Transmembrane proteins account for approximately 50% of the total mass in a lipid bilayer and serve as front line communicators and transporters. Transmembrane proteins (TMPs) are integral membrane proteins permanently attached to a biological membrane. TMPs typically contain three major regions – an extracellular domain, membrane domain and an intracellular domain. Although TMPs are prevalent drug targets, they are inherently difficult to work with, especially when conducting in vitro assays. Level of purity, solubility and conformational stability are some major pain points when conducting in vitro assays with transmembrane proteins. Fortunately, there are solutions and techniques available to researchers wanting to conduct in vitro assays with transmembrane proteins.
30% of all proteins in the cell are transmembrane proteins and are common therapeutic targets. Therefore, it is essential to employ a variety of techniques including animal, in vivo and in vitro assays to characterize all behaviours of TMPs. A well rounded technical portfolio including animal, in vivo and in vitro assays will accomplish two things:
1. Give you, as a researcher, much more insight into the unique behaviours of the protein(s) and drugs under study.
2. Give reviewers more confidence in your work and in turn, a higher probability of accepting your work.
With that said, using in vitro techniques when working with transmembrane proteins has historically been a difficult task. Fortunately, there are a number of solutions available to researchers.
Purity and Concentration
One barrier when attempting to work in vitro with transmembrane proteins is purity and concentrations. TMPs are often not expressed in cell membranes in high enough quantities to purify for in vitro assays (except for Rhodopsin). If this is true for you and your intended project, consider one of the following:
- Metal ion expression tags and metal affinity chromatography
- High-yield expression systems (i.e. HEK293F and HEK293S cell lines)
- Gene synthesis/transmembrane protein supplier
Another limiting factor for conducting in vitro assays with transmembrane proteins is solubility. At higher concentrations, TMPs tend to aggregate. These are some suggestions and solutions to overcome solubility issues with transmembrane proteins:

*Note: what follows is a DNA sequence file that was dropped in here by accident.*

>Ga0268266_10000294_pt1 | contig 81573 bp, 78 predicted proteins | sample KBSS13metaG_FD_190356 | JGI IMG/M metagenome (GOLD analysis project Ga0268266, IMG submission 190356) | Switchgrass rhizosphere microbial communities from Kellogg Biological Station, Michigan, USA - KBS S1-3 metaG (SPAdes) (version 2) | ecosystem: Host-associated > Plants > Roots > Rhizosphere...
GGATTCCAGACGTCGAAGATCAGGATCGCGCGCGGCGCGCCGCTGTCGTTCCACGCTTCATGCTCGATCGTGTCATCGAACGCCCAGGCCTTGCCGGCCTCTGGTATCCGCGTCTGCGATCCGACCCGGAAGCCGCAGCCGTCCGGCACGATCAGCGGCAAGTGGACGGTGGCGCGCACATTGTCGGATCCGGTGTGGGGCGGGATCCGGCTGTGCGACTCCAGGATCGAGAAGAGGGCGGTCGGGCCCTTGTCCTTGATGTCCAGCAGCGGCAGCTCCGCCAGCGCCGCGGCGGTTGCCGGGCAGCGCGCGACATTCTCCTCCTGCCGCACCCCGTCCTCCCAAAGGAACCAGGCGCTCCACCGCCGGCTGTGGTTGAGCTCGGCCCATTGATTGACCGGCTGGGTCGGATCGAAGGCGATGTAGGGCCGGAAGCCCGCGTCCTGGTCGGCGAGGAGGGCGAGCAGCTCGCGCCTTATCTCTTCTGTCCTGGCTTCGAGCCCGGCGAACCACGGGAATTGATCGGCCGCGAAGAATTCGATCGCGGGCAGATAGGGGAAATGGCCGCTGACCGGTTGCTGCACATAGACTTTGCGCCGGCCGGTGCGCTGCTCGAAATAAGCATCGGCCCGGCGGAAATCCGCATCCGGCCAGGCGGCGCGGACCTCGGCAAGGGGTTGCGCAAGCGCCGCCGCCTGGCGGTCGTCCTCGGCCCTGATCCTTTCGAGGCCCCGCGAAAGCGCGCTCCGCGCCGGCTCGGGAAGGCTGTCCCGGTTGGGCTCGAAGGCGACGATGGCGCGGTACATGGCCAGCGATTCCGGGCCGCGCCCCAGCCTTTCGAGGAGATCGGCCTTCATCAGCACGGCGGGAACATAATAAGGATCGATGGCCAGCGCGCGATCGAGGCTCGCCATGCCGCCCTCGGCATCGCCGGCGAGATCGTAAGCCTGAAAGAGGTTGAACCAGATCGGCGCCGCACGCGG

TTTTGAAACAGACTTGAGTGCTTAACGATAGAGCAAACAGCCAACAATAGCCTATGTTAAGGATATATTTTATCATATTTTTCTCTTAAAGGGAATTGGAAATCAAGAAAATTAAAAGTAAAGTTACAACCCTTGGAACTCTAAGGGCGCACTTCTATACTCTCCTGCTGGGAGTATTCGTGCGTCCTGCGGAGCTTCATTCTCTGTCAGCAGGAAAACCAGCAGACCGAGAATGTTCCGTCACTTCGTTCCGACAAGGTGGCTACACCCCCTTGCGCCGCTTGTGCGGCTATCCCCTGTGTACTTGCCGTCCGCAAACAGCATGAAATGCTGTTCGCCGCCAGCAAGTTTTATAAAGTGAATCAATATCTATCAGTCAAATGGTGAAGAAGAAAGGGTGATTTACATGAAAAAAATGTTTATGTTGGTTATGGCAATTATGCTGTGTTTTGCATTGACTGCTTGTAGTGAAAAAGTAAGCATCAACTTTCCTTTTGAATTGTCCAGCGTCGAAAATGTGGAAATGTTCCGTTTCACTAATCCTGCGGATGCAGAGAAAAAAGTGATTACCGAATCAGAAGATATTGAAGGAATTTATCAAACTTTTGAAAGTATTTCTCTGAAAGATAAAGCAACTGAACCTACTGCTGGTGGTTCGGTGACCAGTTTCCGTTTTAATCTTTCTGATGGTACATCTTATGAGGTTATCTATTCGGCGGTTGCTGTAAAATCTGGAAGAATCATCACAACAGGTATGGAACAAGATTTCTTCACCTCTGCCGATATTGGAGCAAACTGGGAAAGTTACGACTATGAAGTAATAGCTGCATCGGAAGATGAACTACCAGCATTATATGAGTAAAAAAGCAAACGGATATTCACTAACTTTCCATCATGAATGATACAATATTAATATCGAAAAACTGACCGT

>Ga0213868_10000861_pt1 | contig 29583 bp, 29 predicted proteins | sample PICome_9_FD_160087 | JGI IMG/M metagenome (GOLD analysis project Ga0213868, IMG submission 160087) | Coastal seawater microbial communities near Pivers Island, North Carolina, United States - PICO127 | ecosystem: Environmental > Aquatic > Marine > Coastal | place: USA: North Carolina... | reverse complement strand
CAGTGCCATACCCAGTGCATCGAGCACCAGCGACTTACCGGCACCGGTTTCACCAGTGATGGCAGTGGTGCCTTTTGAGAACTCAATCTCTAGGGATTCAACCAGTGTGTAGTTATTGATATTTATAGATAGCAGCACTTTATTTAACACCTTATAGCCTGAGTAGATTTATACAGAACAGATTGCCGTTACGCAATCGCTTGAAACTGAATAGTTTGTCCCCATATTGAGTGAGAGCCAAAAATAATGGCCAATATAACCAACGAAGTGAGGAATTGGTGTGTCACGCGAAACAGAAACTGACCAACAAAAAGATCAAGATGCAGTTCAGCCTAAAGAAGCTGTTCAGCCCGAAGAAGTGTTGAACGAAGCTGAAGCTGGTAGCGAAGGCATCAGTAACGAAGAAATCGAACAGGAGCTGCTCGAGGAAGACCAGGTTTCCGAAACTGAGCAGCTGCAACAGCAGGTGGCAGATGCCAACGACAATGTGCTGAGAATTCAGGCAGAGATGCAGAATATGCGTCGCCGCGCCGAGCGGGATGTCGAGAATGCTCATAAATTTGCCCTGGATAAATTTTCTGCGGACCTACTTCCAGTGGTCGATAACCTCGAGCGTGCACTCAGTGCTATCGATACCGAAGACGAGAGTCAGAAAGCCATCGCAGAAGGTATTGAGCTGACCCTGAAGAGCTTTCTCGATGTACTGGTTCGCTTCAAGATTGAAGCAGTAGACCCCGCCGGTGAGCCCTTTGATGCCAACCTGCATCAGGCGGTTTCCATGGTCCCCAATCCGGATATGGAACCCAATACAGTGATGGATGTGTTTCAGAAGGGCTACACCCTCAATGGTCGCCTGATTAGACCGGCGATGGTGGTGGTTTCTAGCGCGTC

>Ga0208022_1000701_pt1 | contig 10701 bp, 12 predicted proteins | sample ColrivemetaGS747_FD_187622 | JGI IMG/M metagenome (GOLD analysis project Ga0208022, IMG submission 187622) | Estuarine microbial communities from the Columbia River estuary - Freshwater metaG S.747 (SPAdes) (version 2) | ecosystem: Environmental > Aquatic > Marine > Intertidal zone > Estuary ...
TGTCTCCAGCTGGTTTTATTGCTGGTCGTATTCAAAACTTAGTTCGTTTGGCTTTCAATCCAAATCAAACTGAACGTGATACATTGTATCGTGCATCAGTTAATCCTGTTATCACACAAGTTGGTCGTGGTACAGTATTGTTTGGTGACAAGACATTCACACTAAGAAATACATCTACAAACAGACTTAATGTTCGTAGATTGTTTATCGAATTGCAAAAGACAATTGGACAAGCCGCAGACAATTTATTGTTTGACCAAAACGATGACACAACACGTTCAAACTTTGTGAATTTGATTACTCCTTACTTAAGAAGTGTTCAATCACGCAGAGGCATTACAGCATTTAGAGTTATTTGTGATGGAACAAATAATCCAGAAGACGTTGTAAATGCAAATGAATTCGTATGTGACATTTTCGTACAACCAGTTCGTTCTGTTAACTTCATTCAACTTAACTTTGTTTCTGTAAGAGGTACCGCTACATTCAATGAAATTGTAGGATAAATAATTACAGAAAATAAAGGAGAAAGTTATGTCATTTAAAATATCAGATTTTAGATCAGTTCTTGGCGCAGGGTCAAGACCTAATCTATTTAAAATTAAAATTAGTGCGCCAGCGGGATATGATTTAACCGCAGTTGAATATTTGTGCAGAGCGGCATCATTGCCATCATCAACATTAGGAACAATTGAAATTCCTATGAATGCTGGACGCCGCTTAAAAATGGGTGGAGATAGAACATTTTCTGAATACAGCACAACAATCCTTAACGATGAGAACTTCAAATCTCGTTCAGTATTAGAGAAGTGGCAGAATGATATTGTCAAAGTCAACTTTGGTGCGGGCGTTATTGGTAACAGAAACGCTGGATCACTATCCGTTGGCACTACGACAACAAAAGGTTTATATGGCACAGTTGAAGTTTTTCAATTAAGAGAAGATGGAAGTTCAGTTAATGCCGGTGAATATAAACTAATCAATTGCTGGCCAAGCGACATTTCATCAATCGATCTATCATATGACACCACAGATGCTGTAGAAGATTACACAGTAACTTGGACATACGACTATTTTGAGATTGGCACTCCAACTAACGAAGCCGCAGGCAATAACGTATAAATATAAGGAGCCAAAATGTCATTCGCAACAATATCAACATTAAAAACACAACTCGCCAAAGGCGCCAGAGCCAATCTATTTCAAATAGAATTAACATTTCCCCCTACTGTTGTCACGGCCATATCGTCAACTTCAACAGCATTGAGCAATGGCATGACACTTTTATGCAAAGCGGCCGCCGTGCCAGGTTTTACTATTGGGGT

- Adjust the pI and pH of the buffer conditions
- Start by adding a simple surfactant to the buffer such as SDS, Tween or TritonX100 (without denaturing the protein under scrutiny)
- If required, add a more complex surfactant to the buffer such as C12E8 and DHPC
- Express your protein(s) with an MBP tag
If a protein does not retain its native conformation, the protein will lose it’s activity and functionality, becoming useless. This is a primary concern when working with transmembrane proteins. Historically, once a transmembrane protein has been removed from the lipid bilayer environment, conformation and thus, functionality will be lost. However, there are a few technical and commercially-available solutions to mitigate this from happening:
- Reconstitution of transmembrane proteins into liposomes
- Protein suppliers who guarantee conformational stability (yes, these companies exist!)
- Reconstitution of transmembrane proteins into nanodiscs
- Truncating intracellular and extracellular domains from the full-length protein and employing adequate positive and negative controls
OpenSPR™ Gets You The Data You Need To Publish
It should be re-noted that these suggestions and solutions are to maximize the efficacy and efficiency of your intended in vitro work with transmembrane proteins. Importantly, many in vitro techniques include binding assays, such as Surface Plasmon Resonance (SPR). SPR is a label-free technique that provides binding kinetics data in real-time. More and more reviewers are asking for quantitative binding kinetics data over simple yes/no binding data for biomolecular interactions. For example, these researchers used the OpenSPR™ to quantitatively assess the kinetics of a transmembrane receptor. Traditionally, binding kinetics data has been extremely inaccessible, but with the OpenSPR™, you can obtain the same quality data that reviewers want for a fraction of the cost.
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- Singh, S. K., & Dixit, T. (2014). Pharmacogenomics in Anesthesia. Handbook of Pharmacogenomics and Stratified Medicine, 815–833. doi: 10.1016/b978-0-12-386882-4.00035-9
- Welch, M., Villalobos, A., Gustafsson, C., & Minshull, J. (2011). Designing Genes for Successful Protein Expression. Methods in Enzymology Synthetic Biology, Part B – Computer Aided Design and DNA Assembly, 498, 43–66. doi: 10.1016/b978-0-12-385120-8.00003-6